Project description:The American College of Medical Genetics and Genomics (ACMG) recently released guidelines regarding the reporting of incidental findings in sequencing data. Given the availability of Direct to Consumer (DTC) genetic testing and the falling cost of whole exome and genome sequencing, individuals will increasingly have the opportunity to analyze their own genomic data. We have developed a web-based tool, PATH-SCAN, which annotates individual genomes and exomes for ClinVar designated pathogenic variants found within the genes from the ACMG guidelines. Because mutations in these genes predispose individuals to conditions with actionable outcomes, our tool will allow individuals or researchers to identify potential risk variants in order to consult physicians or genetic counselors for further evaluation. Moreover, our tool allows individuals to anonymously submit their pathogenic burden, so that we can crowd source the collection of quantitative information regarding the frequency of these variants. We tested our tool on 1092 publicly available genomes from the 1000 Genomes project, 163 genomes from the Personal Genome Project, and 15 genomes from a clinical genome sequencing research project. Excluding the most commonly seen variant in 1000 Genomes, about 20% of all genomes analyzed had a ClinVar designated pathogenic variant that required further evaluation.
Project description:<h4>Background</h4>Engagement and education of ICU clinicians in disaster preparedness is fragmented by time constraints and institutional barriers and frequently occurs during a disaster. We reviewed the existing literature from 2007 to April 2013 and expert opinions about clinician engagement and education for critical care during a pandemic or disaster and offer suggestions for integrating ICU clinicians into planning and response. The suggestions in this article are important for all of those involved in a pandemic or large-scale disaster with multiple critically ill or injured patients, including front-line clinicians, hospital administrators, and public health or government officials.<h4>Methods</h4>A systematic literature review was performed and suggestions formulated according to the American College of Chest Physicians (CHEST) Consensus Statement development methodology. We assessed articles, documents, reports, and gray literature reported since 2007. Following expert-informed sorting and review of the literature, key priority areas and questions were developed. No studies of sufficient quality were identified upon which to make evidence-based recommendations. Therefore, the panel developed expert opinion-based suggestions using a modified Delphi process.<h4>Results</h4>Twenty-three suggestions were formulated based on literature-informed consensus opinion. These suggestions are grouped according to the following thematic elements: (1) situational awareness, (2) clinician roles and responsibilities, (3) education, and (4) community engagement. Together, these four elements are considered to form the basis for effective ICU clinician engagement for mass critical care.<h4>Conclusions</h4>The optimal engagement of the ICU clinical team in caring for large numbers of critically ill patients due to a pandemic or disaster will require a departure from the routine independent systems operating in hospitals. An effective response will require robust information systems; coordination among clinicians, hospitals, and governmental organizations; pre-event engagement of relevant stakeholders; and standardized core competencies for the education and training of critical care clinicians.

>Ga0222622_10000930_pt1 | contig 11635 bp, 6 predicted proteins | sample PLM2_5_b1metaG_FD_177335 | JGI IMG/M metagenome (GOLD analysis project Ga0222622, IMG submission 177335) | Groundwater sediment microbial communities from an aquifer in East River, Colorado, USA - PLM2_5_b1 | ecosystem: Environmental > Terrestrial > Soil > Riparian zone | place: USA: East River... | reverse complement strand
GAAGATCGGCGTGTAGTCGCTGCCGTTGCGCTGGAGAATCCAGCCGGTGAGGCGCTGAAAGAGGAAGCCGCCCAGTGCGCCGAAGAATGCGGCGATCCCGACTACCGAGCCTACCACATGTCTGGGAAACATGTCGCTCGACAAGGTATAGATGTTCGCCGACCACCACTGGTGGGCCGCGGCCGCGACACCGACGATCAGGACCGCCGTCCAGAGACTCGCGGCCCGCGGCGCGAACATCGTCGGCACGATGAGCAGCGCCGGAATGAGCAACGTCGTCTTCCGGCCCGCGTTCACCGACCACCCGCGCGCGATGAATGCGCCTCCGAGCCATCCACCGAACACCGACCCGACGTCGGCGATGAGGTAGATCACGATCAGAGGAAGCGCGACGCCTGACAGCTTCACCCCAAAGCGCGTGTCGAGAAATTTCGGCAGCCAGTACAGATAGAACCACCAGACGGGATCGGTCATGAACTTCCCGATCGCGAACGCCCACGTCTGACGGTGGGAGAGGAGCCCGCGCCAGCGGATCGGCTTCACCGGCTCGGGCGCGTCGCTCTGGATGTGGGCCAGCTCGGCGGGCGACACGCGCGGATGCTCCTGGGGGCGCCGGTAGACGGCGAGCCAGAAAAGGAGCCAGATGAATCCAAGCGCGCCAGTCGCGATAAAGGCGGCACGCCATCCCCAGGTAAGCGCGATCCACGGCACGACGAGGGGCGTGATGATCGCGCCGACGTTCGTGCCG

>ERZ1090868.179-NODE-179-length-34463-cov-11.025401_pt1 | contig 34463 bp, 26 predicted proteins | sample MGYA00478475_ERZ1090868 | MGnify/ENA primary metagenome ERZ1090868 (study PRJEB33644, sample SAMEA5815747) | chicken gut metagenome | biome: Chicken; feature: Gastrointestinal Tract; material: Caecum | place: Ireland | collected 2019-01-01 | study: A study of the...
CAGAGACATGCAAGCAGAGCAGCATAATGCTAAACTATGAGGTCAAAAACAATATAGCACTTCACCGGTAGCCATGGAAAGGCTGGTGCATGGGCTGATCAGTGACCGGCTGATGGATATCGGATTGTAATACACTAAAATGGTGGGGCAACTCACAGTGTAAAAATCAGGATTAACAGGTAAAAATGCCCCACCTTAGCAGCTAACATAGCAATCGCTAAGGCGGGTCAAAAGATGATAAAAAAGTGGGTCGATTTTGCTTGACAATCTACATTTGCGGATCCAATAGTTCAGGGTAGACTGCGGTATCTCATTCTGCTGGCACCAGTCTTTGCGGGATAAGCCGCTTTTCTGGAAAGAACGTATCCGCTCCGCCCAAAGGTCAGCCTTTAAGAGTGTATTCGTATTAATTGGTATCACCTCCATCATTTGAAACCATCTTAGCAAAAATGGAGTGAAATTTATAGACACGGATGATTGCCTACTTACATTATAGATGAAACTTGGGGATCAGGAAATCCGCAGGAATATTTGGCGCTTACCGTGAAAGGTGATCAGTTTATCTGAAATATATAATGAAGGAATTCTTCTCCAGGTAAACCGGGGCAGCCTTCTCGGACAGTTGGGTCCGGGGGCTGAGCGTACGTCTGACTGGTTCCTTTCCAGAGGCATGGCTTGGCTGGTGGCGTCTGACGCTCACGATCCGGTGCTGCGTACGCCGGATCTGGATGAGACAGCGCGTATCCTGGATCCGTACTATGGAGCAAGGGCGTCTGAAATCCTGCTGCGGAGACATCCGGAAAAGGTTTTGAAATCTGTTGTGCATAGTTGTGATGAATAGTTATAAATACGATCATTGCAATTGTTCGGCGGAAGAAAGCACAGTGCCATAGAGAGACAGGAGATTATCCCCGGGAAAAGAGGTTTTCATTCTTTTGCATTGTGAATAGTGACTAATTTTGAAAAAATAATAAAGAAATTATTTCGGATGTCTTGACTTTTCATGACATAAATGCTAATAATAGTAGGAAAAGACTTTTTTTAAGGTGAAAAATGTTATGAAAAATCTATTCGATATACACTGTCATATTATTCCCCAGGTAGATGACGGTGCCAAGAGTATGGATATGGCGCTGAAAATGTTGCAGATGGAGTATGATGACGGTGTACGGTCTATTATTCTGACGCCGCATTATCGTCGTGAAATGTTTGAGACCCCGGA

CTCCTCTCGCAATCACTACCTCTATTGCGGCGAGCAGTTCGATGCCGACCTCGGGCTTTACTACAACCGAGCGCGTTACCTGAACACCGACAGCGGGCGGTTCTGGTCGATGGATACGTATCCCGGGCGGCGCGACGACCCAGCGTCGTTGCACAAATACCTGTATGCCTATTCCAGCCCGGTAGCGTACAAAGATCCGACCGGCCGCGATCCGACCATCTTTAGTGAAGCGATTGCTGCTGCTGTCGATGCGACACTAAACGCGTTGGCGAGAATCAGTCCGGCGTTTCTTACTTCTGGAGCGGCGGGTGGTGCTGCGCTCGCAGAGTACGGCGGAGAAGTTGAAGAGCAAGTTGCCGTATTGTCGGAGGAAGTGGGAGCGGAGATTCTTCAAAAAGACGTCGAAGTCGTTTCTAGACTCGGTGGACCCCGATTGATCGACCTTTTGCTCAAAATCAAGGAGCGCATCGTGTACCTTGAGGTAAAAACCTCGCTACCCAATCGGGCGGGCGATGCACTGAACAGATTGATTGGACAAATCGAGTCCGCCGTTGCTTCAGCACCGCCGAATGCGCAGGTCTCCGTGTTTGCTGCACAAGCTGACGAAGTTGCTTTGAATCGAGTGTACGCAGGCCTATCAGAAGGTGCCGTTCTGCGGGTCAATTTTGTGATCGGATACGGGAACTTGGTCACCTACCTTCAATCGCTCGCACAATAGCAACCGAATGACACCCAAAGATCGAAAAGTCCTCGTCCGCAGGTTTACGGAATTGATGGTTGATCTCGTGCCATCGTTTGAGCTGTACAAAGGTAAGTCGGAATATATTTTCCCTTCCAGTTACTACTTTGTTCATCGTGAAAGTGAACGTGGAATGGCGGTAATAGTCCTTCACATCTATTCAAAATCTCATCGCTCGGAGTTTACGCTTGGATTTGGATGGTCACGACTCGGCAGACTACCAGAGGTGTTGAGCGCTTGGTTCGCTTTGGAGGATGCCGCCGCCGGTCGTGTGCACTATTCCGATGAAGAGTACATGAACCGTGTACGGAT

Project description:Clinical tumor sequencing protocols often depend on obtaining germline DNA from patients to aid in the identification of de novo variants in the tumor, and therefore come with the possibility for the incidental discovery of germline variants. Ninety-one adult patients with lymphoma were consented and enrolled in MIONCOSEQ, an IRB-approved tumor profiling protocol that utilizes an exome sequencing platform. Charts were retrospectively reviewed for germline variants from sequencing results, personal and/or family history of cancer and genetic counseling referral. After review of the 91 lymphoma cases, seven (8%) cases revealed germline variants. Only one of these, CHEK2 p.I157T, has been previously recovered as a germline variant in lymphoma. Two of the seven patients received genetic counseling, two died before genetic counseling could be arranged and three did not follow-up with a genetics provider. None of the patients had a personal or family history that would have otherwise suggested an indication for cancer genetics referral, especially notable as lymphoma is not traditionally associated with inherited cancer syndromes. Importantly, as only two of seven patients had appropriate genetic counseling for their variant, timely genetic counseling should be a critical part of all tumor profiling platforms that use non-tumor DNA.